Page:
Two former actresses on “The Cosby Show” are among five women who filed a lawsuit against Bill Cosby in New York state court on Monday, accusing him of sexual assault and abuse dating back decades.

The 34-page lawsuit is brought by the actresses Lili Bernard and Eden Tirl as well as Jewel Gittens, Jennifer Thompson, and Cindra Ladd. The suit names as defendants Cosby and the media companies NBCUniversal Media, Kaufman Astoria Studios and The Carsey-Werner Company, which together ran “The Cosby Show” from 1984 to 1992.

The suit accuses Cosby of assault, battery, infliction of emotional distress and false imprisonment and accuses the media companies of negligence.

“Each plaintiff was sexually assaulted and battered by defendant Bill Cosby in the same or similar manner when he used his power, fame, and prestige, including the power, fame and prestige given to him by [the] defendants . . . to misuse his enormous power in such a nefarious, horrific way,” the suit states.

“Now, these five Plaintiffs have come forward to stand up for themselves and others, after they were sexually abused and assaulted by Bill Cosby.”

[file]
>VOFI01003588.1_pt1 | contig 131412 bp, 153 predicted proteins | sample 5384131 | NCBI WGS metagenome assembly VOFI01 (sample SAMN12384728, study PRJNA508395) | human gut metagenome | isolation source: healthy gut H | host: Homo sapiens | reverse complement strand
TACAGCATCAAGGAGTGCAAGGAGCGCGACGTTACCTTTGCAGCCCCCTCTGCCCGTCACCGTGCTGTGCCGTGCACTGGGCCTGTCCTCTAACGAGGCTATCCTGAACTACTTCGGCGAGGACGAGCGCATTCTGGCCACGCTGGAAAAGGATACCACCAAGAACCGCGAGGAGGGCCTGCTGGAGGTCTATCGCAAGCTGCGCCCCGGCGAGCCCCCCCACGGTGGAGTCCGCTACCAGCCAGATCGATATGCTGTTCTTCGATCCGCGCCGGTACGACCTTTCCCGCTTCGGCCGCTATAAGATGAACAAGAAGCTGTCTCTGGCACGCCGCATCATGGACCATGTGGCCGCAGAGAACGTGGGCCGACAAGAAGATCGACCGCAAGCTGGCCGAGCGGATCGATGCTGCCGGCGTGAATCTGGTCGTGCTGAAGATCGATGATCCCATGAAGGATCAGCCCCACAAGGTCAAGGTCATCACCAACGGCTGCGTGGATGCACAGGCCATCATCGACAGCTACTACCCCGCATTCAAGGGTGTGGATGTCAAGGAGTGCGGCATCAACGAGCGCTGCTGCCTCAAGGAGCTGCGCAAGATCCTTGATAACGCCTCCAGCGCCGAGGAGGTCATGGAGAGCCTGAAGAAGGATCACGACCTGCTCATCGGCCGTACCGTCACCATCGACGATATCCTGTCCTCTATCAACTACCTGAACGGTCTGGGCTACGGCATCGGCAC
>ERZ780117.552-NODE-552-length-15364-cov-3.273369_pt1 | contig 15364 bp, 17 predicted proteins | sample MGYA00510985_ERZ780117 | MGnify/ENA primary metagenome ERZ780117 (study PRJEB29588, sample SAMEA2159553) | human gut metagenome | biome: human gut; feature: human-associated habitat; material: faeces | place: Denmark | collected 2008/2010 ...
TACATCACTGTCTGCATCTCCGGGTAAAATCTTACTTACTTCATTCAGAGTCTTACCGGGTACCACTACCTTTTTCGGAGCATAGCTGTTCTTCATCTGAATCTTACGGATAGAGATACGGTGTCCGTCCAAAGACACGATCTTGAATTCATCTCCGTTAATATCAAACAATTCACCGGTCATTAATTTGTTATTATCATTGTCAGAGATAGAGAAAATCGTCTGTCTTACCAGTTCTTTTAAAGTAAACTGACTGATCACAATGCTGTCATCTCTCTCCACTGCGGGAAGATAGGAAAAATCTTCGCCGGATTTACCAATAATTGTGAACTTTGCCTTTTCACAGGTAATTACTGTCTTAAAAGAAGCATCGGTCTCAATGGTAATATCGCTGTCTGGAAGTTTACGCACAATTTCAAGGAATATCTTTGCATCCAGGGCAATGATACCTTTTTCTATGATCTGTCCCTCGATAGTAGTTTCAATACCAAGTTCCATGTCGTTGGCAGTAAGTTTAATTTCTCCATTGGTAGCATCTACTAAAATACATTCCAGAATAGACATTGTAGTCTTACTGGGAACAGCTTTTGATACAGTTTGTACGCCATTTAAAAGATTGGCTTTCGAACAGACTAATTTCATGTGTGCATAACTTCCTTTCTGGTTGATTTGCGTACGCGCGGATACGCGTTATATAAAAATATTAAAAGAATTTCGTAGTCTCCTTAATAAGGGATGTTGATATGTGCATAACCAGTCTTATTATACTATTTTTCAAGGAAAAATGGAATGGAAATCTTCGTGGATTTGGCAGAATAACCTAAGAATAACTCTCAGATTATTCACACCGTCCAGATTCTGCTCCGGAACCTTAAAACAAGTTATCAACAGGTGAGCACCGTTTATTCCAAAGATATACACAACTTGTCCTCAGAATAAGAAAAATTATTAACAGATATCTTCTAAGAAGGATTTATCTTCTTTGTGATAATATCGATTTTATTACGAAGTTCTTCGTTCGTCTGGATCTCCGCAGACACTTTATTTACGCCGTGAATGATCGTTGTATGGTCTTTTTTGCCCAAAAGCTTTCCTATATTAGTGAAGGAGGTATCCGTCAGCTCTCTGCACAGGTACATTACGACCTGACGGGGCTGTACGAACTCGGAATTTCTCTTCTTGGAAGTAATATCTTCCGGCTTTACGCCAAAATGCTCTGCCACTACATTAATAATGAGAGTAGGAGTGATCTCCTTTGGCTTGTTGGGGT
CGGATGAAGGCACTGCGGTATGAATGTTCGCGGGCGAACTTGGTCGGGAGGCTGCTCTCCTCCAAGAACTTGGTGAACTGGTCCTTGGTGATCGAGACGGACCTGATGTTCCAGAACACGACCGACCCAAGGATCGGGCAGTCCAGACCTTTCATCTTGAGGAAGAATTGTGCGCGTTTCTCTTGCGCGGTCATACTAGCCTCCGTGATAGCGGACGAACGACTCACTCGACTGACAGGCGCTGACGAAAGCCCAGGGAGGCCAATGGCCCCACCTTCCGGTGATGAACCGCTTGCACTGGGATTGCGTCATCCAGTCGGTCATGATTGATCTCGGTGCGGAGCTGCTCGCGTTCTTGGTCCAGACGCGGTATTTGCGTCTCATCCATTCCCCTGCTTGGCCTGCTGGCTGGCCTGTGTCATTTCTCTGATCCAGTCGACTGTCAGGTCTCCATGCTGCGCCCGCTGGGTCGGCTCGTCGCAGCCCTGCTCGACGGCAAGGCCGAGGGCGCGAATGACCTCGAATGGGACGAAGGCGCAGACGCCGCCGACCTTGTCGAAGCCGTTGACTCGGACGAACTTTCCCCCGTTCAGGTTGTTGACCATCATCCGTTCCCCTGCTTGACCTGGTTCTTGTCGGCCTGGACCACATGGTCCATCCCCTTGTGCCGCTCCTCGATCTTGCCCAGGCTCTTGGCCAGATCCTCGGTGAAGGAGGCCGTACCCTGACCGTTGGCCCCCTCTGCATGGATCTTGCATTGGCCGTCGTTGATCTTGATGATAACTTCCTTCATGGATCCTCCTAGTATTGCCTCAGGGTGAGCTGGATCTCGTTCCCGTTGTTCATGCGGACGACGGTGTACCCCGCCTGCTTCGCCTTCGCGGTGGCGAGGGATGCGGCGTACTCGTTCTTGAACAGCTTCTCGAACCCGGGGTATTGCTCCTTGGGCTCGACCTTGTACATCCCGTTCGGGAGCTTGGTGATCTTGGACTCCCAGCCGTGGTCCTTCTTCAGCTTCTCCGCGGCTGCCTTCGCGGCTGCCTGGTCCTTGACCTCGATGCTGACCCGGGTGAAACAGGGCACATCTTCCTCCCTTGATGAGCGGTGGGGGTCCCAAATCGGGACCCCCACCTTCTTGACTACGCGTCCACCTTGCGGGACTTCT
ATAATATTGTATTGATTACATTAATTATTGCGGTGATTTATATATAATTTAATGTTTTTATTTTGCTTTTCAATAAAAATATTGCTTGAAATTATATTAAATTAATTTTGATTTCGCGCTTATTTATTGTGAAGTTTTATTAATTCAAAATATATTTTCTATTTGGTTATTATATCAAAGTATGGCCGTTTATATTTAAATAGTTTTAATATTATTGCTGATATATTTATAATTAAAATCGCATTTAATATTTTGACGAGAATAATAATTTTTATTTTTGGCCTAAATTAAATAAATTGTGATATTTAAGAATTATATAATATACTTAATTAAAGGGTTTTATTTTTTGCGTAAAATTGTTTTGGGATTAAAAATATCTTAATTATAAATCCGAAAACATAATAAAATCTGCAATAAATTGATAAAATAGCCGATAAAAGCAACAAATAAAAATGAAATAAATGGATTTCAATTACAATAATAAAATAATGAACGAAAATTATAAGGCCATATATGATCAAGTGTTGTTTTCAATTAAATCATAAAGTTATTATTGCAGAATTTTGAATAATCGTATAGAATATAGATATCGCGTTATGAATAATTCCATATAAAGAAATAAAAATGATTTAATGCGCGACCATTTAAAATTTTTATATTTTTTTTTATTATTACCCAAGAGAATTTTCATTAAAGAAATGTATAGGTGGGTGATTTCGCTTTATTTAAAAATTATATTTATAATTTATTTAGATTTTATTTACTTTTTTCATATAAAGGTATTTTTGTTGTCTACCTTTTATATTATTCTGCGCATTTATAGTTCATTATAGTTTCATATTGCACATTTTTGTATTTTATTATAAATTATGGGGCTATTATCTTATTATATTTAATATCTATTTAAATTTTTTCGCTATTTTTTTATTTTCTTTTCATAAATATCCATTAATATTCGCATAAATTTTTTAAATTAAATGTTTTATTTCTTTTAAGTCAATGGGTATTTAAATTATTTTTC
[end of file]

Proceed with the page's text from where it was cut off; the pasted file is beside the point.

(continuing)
In a statement, Cosby spokesman Andrew Wyatt called the lawsuit “frivolous” and denied the allegations.

“As we have always stated and now America see [sic] that this isn’t about justice for victims of alleged sexual assault but it’s ALL ABOUT MONEY,” he wrote in a statement. “We believe that the courts as well as the court of public opinion will follow the rules of law and relieve Mr. Cosby of these alleged accusations. Mr. Cosby continues to vehemently deny all allegation [sic] waged against him and looks forward to defending himself in court.”

NBC, Carsey-Warner and Kaufman Astoria did not immediately respond to a request for comment.

The lawsuit was filed under New York’s Adult Survivors Act, passed last month, which gives adult survivors of sexual abuse a one-year window to sue their abusers even if the statute of limitations on their claims has expired.

The law mirrors the state’s Child Victims Act of 2019, which similarly opened a two-year window for child sex abuse survivors to sue their abusers. That law yielded about 10,600 lawsuits, including a prominent case against Prince Andrew and Jeffrey Epstein. (Prince Andrew denied wrongdoing and agreed to settle the case.)

The idea of the lookback window is that many victims of sexual abuse take years to speak publicly about their traumas, and this law would give them an opportunity to finally have their day in court.